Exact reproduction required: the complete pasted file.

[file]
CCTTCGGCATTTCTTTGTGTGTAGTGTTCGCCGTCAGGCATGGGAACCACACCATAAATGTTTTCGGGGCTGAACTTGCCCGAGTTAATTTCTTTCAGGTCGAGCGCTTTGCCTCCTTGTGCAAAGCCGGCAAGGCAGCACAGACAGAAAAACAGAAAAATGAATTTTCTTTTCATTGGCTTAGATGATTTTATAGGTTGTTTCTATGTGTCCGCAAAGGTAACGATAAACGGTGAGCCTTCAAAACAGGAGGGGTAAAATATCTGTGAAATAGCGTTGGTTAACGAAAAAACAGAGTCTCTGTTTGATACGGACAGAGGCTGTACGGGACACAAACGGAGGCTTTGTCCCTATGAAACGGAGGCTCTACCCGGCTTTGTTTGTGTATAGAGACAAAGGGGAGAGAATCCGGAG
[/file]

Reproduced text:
CCTTCGGCATTTCTTTGTGTGTAGTGTTCGCCGTCAGGCATGGGAACCACACCATAAATGTTTTCGGGGCTGAACTTGCCCGAGTTAATTTCTTTCAGGTCGAGCGCTTTGCCTCCTTGTGCAAAGCCGGCAAGGCAGCACAGACAGAAAAACAGAAAAATGAATTTTCTTTTCATTGGCTTAGATGATTTTATAGGTTGTTTCTATGTGTCCGCAAAGGTAACGATAAACGGTGAGCCTTCAAAACAGGAGGGGTAAAATATCTGTGAAATAGCGTTGGTTAACGAAAAAACAGAGTCTCTGTTTGATACGGACAGAGGCTGTACGGGACACAAACGGAGGCTTTGTCCCTATGAAACGGAGGCTCTACCCGGCTTTGTTTGTGTATAGAGACAAAGGGGAGAGAATCCGGAG